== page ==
Skip to Content

College of Arts & Sciences
Department of Languages, Literatures and Cultures


Two Doctoral Candidates in the Department of Languages, Literatures, and Cultures Awarded Bilinski Fellowships!

The Bilinski Fellowship, a highly competitive, prestigious annual award, has been awarded to David Hancock and Irina Vasilyeva Meier, respectively from the Spanish and Comparative Literature Programs, for their exceptional achievements during their studies at LLC and their outstanding research projects. The fellowship supports research for these students during the 2015-2016 academic year as they complete their dissertations. 
 
David’s dissertation, “Neoliberalism Murdered: Biology, the Collective Imagination and Non-theoretical Knowledge in the Brazilian Crime Novel,” studies how the work of Rubem Fonseca published between 1983 and 2010 points to a correlation between neoliberal discourse, hegemonic masculinities, folk biology, race myths, and the social acquiescence of violence. 
 
“The Bilinski Fellowship,” says David gratefully, “has given me time to research U.S./Brazilian military history and social theory.” This has led David to propose that Fonseca’ “narrative disrupts the cultural software reproducing neoliberalism’s ideology of domination.” David goes on to explain that in order to make his claim, he had to statistically demonstrate increased violence in Brazil, do an archival investigation of the U.S. Department of State operating in Brazil since WWII, and expose connections between neoliberalism and Brazil’s increasing violence. Needless to say, such elaborate research could hardly be conceivable without the generous contribution of the Bilinski Fellowship.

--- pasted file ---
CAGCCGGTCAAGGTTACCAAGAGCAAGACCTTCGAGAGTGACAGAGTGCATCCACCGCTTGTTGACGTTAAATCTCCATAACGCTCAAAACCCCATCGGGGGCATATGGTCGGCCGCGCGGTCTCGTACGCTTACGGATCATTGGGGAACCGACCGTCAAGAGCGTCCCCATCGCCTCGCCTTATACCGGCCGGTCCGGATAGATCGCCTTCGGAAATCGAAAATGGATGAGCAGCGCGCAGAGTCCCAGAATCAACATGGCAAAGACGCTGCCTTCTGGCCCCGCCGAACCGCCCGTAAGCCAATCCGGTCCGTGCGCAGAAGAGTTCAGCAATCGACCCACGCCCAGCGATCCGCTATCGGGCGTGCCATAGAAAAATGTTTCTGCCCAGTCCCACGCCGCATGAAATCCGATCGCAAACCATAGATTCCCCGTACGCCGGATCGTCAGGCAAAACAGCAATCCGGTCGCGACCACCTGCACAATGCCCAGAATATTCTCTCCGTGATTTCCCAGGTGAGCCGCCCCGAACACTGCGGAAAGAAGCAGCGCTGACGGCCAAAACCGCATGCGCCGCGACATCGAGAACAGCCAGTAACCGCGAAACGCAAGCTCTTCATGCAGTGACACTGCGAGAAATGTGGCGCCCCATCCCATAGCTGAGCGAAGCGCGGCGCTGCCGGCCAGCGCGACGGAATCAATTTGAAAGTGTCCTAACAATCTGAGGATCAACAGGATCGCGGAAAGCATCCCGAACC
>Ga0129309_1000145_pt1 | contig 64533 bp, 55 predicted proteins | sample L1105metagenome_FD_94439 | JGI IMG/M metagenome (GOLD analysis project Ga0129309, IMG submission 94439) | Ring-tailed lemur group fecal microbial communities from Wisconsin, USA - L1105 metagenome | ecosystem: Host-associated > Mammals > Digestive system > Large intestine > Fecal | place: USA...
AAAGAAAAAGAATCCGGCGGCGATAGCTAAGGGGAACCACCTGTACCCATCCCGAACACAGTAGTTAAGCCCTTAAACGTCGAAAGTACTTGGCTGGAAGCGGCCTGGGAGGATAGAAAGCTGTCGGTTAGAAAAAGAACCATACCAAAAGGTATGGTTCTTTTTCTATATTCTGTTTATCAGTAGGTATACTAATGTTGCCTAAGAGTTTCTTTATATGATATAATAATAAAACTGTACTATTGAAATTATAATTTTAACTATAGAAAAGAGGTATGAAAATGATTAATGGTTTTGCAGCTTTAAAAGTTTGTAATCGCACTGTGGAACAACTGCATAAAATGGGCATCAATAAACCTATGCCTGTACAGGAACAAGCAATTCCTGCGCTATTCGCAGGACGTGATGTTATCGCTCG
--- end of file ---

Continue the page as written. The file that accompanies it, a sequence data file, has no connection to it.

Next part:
Irina’s dissertation, “Evil Men Have No Songs: The Terrorist and Littérateur Boris Savinkov,” is a comparative and interdisciplinary study of the legendary mastermind behind the biggest political murders in Imperial Russia at the beginning of the 20th century, and his works. It examines the Russian revolutionary period as a unique historical and intellectual space, in which problematized and redefined notions of love, truth, and sacrifice led to Savinkov’s story. Irina claims that through his literary works, Savinkov tried to negotiate his personal paradoxical double identity of cold-blooded terrorist and suffering Christian martyr. 
 
Irina says, “It is an honor and a privilege to be named the recipient of the Bilinski Fellowship because it allows me to give all the time and effort to my research and stay on track with my academic schedule.” Prior to receiving this award, Irina traveled to Moscow, Russia, where she worked in the state archives of the Russian Federation on Savinkov’s personal letters, diaries as well as official police reports, memoirs, newspapers, and magazine articles that shed light on Savinkov as political and literary figure. The generous financial support of the Bilinski Fellowship provides her with the resources and time to integrate the essential archival findings into her dissertation. 
 
* The Russell J. and Dorothy S. Bilinski Fellowships are awarded annually to doctoral students in the Humanities and Social Sciences that have been admitted to candidacy in their degree program. These Fellowships support students as they complete and defend their dissertations.